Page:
The Chicago Rockford International Airport itself is a jewel — world class runways, extraordinarily competent administration and staff, and our own airspace.
Financially, it has run lean at about $10 million per year in total expense on only $3 million of tax revenue. The average homeowner pays about $25 per year in property tax for the airport.
The Chicago Rockford International Airport is owned and operated by the Greater Rockford Airport Authority, an independent governmental entity. The authority has seven commissioners. I have been honored to be chairman for the past seven years and speak for the board.
The overarching goal of this current board is to create jobs and economic benefit for our entire northern Illinois and southern Wisconsin region, so as to maximize the utilization and benefit of this billion-dollar asset.
Previous boards have sought to increase RFD’s economic footprint for the benefit of the entire region. In the 1990s, UPS came to RFD and has consistently expanded operations here, providing millions in investment, taxes and thousands of jobs. In 2014 and after, RFD aggressively pursued an Aircraft Maintenance and Repair facility and world class AAR Corporation came to Rockford. AAR now employs hundreds of high-tech aircraft maintenance workers.
The Rock Valley College Board had the vision to expand the college’s aviation department at RFD, increasing aircraft and powerplant graduates from 25 to 125 per year. In 2018, Amazon came, bringing over 1,000 jobs and millions in investment. Since 2010, private industry employment on the airport campus has ballooned to over 8,000 jobs.
The 40-year plan by the airport envisioned development use of the north side runway real estate first. It is now full. The remaining acreage for development is the “midfield,” located on the south side of the runway. The midfield has several physical and regulatory constraints, and the long-term layout was settled long ago after public hearings and required approvals.
The airport has carefully followed all relevant legal and regulatory requirements in the configuration of this midfield space. Millions in investment in the midfield have already been made based upon the development plan. The current $50 million dollar project is 65% or more complete.
The airport runway layout was configured and cemented in 40 years ago and hundreds of millions of dollars have been spent in utilization and building based upon the plans.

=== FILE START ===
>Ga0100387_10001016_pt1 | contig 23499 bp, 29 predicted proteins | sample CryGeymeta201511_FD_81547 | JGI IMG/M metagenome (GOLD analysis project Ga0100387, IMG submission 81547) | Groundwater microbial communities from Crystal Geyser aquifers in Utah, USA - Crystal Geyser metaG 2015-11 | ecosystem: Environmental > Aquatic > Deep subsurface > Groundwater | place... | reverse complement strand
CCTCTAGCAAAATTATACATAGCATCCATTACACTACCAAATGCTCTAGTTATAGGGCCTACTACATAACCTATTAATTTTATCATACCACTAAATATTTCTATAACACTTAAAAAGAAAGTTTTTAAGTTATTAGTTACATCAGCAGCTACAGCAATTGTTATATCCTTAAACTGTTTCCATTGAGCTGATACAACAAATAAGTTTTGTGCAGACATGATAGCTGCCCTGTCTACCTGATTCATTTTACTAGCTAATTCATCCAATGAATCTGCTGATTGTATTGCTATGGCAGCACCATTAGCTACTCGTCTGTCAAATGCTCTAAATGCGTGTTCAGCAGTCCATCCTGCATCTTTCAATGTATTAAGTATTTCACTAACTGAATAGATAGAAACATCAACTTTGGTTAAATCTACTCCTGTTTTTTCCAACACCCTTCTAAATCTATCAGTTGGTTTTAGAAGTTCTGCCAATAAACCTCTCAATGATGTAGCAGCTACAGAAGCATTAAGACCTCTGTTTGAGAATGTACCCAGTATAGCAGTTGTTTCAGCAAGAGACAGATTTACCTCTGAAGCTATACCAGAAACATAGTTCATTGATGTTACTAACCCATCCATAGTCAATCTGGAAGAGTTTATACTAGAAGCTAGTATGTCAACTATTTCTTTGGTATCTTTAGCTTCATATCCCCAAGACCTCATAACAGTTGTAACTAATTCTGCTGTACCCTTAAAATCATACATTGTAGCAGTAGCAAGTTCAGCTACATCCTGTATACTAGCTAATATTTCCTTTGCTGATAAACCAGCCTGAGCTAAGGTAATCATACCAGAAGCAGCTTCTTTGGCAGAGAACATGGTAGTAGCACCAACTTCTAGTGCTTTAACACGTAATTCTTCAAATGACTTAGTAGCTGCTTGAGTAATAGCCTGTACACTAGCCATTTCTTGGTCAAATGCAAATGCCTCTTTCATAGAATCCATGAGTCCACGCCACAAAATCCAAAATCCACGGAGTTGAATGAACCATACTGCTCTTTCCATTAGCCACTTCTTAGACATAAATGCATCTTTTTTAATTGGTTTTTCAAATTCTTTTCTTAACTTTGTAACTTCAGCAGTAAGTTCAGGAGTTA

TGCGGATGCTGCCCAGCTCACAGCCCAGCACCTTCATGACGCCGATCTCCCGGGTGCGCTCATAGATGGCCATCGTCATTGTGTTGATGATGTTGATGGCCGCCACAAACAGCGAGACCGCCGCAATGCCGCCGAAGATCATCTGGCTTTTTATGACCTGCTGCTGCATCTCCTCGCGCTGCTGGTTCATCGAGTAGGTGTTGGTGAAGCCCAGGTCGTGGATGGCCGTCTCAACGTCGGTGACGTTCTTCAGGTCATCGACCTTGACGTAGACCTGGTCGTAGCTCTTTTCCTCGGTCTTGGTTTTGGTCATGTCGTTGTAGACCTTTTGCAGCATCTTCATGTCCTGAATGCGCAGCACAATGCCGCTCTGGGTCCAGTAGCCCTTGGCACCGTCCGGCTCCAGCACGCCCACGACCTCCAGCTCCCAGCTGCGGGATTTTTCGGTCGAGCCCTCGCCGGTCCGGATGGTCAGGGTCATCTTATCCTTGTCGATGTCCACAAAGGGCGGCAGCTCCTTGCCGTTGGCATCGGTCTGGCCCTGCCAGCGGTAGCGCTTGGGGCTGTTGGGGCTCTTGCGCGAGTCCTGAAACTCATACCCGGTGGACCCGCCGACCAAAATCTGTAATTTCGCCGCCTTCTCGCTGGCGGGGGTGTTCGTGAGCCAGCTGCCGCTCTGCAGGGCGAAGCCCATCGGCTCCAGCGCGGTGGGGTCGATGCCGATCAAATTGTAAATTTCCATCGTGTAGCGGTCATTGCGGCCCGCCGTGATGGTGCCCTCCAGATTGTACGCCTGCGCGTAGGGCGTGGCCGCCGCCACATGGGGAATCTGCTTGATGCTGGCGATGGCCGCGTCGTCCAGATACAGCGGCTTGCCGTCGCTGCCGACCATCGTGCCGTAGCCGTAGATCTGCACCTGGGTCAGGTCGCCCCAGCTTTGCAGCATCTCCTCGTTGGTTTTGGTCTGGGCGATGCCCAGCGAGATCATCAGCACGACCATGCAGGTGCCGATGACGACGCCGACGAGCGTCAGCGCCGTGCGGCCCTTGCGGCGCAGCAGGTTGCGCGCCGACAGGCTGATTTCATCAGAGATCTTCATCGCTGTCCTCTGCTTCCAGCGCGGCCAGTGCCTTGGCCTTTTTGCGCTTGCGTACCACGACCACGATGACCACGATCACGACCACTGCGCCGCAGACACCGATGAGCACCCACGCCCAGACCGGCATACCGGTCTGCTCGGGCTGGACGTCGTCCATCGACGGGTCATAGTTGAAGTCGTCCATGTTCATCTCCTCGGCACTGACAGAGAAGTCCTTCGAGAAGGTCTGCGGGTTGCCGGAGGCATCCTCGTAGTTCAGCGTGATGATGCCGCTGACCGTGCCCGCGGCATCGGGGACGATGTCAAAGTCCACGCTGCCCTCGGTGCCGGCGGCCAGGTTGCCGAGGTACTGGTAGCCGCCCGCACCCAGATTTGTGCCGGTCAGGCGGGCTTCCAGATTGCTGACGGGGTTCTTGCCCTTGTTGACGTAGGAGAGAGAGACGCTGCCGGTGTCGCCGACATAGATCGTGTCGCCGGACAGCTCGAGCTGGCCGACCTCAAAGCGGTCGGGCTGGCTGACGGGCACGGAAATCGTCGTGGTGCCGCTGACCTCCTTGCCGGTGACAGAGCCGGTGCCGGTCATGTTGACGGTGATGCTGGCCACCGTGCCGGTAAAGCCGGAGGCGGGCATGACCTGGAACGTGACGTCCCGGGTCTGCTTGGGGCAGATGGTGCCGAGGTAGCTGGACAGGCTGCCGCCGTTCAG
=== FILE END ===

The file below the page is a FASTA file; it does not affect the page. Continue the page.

The runways can’t be moved, and, let me repeat, the north side of the airport is fully utilized.
Some might suggest that the airport has done enough. Some might suggest that Rockford has recovered from our rust belt status and 25% unemployment in the ’80s. Some might wish to mimic the 70-year-old short-sighted political decisions to reject the NIU main campus or routing the tollway away from downtown.
Global forces demolished our industrial dominance in screws, fasteners, machine tools and defense department contracts. Major corporations moved from our area or downsized.
Our citizens want to move beyond being known as no. 1 in negative lists. Multiple local economic advocacy groups and organizations, volunteer groups and others have spent literally thousands of man hours and millions over the years to ignite our local economy. Some might vote to ignore the present, looming opportunity presented to our region on a platter, and all the economic benefits that come with it.
If we don’t take this opportunity, cargo operators will go to places that can accommodate their need, and our opportunity will be gone. Not one of the seven airport commissioners has chosen to abandon the current project or the additional projects in sight.
We cannot give up control of the midfield acreage. What is the value of one human life saved from unemployment, poverty, drugs and imprisonment? Are solid employment opportunities the solution to these maladies? Most experts and all conventional wisdom suggest that meaningful employment can help to ameliorate these seemingly intractable human problems. Could thousands more jobs generated by our expansion save a life, a dozen lives? Maybe hundreds?
What to do about these kinds of problems are political and moral choices. Humanists prioritize people. Decades of previous board decisions underlay our current course. The airport’s land was deeded in 1946 to the authority for aeronautical purposes. It is not a park or a nature preserve.
The presence and proliferation of deer, geese, coyotes or other fauna on airport grounds are extremely dangerous to airport operations. Hinchliffe Forest Preserve adjoins RFD to the west across the Kishwaukee River. Atwood Park is a mile to the east. Winnebago County is home to over 18,000 acres of park and preserved property. These are appropriate targets for protection and preservation.
Many of the current critics of the midfield project are thoughtful, committed people. The airport board is also comprised of thoughtful, committed, diverse and local people, designated and legally authorized to decide these airport issues.
There is apparently some difference of opinion regarding the highest and best use of your tax dollars and the best way to leverage our airport assets to provide the greatest benefit to the most people.
Laws and regulations are used by civilized people to arbit and solve thorny disagreements between people of good faith on all sides of an issue. The airport has carefully followed the correct legal path in these regards and a difference of opinion about our stewardship is the right of every American.
Paul R. Cicero is chairman of the Greater Rockford Airport Authority Board of Commissioners.
This article originally appeared on Rockford Register Star: Region’s economy depends on development of airport’s midfield